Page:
JamBerry Ltd

Thursday, 10 January 2008

Corporate Manslaughter and Corporate Homicide Act

The Corporate Manslaughter and Corporate Homicide Act comes into force on the 6th April 2008. Are we all ready?
The Act makes provision for a new offence of corporate manslaughter and for this to apply to companies and other incorporated bodies, Government departments and similar bodies, police forces and certain unincorporated associations.
Prior to this legislation it was possible for a corporate body, such as a company, to be prosecuted for a wide range of criminal offences, including manslaughter. To be guilty of the common law offence of gross negligence manslaughter, a company had to be in gross breach of a duty of care owed to the victim. The prosecution of a company for manslaughter by gross negligence was often referred to as "corporate manslaughter". As the law stood, before a company could be convicted of manslaughter, a "directing mind" of the organisation (that is, a senior individual who could be said to embody the company in his actions and decisions) also had to be guilty of the offence. This is known as the identification principle. Crown bodies (those organisations that are legally a part of the Crown, such as Government departments) could not be prosecuted for criminal offences under the doctrine of Crown immunity. In addition, many Crown bodies, such as Government departments, do not have a separate legal identity for the purposes of a prosecution.
Therefore it was extreemely difficult to actually have a sussecful procecution in this matter.
The new offence builds on key aspects of the common law offence of gross negligence manslaughter in England and Wales and Northern Ireland. However, rather than being contingent on the guilt of one or more individuals, liability for the new offence depends on a finding of gross negligence in the way in which the activities of the organisation are run. In summary, the offence is committed where, in particular circumstances, an organisation owes a duty to take reasonable care for a person's safety and the way in which activities of the organisation have been managed or organised amounts to a gross breach of that duty and causes the person's death. How the activities were managed or organised by senior management must be a substantial element of the gross breach.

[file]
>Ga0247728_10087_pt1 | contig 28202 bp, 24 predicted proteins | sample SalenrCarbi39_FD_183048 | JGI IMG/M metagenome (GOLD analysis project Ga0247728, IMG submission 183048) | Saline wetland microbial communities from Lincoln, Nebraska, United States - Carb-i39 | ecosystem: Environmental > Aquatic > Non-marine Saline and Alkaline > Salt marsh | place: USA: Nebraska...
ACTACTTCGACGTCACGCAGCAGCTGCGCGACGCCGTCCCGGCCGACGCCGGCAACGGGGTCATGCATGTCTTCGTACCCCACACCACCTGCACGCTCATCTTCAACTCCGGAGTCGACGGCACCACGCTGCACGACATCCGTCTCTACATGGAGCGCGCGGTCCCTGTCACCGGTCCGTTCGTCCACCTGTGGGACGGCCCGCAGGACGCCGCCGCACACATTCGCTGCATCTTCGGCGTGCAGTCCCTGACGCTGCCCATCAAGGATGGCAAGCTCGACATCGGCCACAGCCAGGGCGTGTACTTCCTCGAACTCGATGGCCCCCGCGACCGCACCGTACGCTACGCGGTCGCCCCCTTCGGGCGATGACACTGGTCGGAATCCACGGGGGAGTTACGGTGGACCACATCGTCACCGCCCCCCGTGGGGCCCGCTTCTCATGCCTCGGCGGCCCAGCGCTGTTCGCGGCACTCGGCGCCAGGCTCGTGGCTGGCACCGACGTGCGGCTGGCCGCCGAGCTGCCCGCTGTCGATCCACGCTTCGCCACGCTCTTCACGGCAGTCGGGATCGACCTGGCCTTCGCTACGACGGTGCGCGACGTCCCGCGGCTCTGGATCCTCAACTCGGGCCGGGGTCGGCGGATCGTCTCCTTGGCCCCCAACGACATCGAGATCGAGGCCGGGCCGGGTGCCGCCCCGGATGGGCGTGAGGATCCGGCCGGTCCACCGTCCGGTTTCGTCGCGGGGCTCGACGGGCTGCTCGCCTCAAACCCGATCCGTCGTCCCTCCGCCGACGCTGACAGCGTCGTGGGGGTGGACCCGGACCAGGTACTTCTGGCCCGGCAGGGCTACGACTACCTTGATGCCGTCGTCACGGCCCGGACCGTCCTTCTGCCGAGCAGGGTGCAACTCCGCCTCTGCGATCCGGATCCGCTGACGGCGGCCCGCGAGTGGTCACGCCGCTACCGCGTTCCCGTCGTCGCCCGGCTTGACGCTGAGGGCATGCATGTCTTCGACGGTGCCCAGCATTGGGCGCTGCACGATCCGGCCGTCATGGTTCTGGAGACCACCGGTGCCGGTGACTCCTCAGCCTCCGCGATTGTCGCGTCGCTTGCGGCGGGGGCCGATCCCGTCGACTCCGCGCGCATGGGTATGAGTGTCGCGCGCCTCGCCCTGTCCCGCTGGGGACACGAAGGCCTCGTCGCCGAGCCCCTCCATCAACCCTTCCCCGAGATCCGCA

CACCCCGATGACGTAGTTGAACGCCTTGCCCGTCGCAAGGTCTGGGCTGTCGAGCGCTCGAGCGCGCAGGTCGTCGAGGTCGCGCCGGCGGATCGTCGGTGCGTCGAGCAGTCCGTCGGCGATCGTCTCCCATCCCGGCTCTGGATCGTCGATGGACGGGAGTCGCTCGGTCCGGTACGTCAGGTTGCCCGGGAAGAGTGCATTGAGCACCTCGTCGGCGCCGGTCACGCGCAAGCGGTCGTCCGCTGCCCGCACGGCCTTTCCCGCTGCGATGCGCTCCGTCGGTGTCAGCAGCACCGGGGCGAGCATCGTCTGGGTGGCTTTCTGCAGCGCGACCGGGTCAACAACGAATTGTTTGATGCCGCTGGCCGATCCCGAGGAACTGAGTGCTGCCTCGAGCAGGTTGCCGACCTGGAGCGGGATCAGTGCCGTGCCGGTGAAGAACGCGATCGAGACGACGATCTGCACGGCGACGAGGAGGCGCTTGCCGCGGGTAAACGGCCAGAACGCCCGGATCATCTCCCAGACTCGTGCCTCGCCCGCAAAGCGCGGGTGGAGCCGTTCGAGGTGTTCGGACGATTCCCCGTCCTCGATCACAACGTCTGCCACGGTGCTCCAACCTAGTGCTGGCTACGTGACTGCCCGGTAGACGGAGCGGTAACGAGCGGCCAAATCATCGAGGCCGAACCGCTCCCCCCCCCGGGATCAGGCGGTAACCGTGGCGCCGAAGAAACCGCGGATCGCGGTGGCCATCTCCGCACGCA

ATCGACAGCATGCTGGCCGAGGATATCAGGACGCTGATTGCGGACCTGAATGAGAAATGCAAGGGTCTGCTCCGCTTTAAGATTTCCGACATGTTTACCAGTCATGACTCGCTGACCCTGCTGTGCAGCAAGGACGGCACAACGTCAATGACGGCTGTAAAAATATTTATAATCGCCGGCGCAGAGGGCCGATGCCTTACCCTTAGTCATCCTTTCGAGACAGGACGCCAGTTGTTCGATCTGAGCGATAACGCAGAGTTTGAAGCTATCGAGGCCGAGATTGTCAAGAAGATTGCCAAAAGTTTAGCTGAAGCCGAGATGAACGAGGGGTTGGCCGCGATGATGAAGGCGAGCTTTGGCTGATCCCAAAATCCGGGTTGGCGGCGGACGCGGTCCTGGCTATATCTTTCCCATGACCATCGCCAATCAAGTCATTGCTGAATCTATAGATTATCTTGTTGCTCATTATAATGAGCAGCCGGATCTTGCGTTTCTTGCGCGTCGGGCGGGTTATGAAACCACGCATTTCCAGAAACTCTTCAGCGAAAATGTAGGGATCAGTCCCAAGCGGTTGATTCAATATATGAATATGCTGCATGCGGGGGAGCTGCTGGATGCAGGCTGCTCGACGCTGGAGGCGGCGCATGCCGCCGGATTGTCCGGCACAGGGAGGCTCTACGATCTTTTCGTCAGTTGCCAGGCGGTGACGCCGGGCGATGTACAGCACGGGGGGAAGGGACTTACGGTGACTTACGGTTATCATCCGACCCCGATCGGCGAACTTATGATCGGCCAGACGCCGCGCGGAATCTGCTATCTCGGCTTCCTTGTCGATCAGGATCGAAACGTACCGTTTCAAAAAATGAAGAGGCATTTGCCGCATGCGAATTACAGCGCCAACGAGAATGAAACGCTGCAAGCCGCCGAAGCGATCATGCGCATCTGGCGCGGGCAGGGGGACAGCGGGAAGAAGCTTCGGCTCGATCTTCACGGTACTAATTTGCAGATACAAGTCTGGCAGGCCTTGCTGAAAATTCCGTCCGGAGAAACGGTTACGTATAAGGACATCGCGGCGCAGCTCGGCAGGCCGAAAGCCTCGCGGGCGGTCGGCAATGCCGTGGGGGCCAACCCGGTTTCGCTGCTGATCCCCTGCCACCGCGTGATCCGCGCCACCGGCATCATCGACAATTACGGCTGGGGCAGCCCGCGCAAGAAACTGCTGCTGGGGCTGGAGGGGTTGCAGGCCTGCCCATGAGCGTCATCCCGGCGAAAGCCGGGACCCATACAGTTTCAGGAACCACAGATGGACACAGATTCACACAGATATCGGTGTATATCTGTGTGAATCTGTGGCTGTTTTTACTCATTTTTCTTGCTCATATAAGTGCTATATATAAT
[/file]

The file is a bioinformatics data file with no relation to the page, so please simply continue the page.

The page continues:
The elements of the new offence are:
The organisation must owe a "relevant duty of care" to the victim.
The organisation must be in breach of that duty of care as a result of the way in which the activities of the organisation were managed or organised.
The way in which the organisation's activities were managed or organised (referred to in these notes as "the management failure") must have caused the victim's death. The usual principles of causation in the criminal law will apply to determine this question. This means that the management failure need not have been the sole cause of death; it need only be a cause.
The management failure must amount to a gross breach of the duty of care. The Act sets out the test for whether a particular breach is "gross". The test asks whether the conduct that constitutes the breach falls far below what could reasonably have been expected. The Act sets out a number of factors for the jury to take into account when considering this issue. There is no question of liability where the management of an activity includes reasonable safeguards and a death nonetheless occurs.

In reallity, whilst this will be hyped in the press and by many companies selling products, the basic requirements of managing Health & Safety in the workplace have not changed. If your current systems for the management of Risk (Health & Safety) in your organisations are robust then little will change or require to change. If on the other hand you do not know whether they are robust enough or are aware of weaknessess then now would be a good time to review them. This need not be a start from the begginning but at least an audit to determine where work may be required. If you would like support in the process please give us a call we are only to happy to discuss your requirements.


Chiltern said...


Companies of all sizes need to look closely at their work-related driving. Nearly 4 times as many people die at work while on the road than all other workplaces put together. It doesn't take a genius to work out that this is an area that needs managing if companies are to avoid problems.

James Hammerton-Fraser said...

Absolutely agree! This should form part of an integrated system of Management of the Risk in any organisation. What is your highest risk?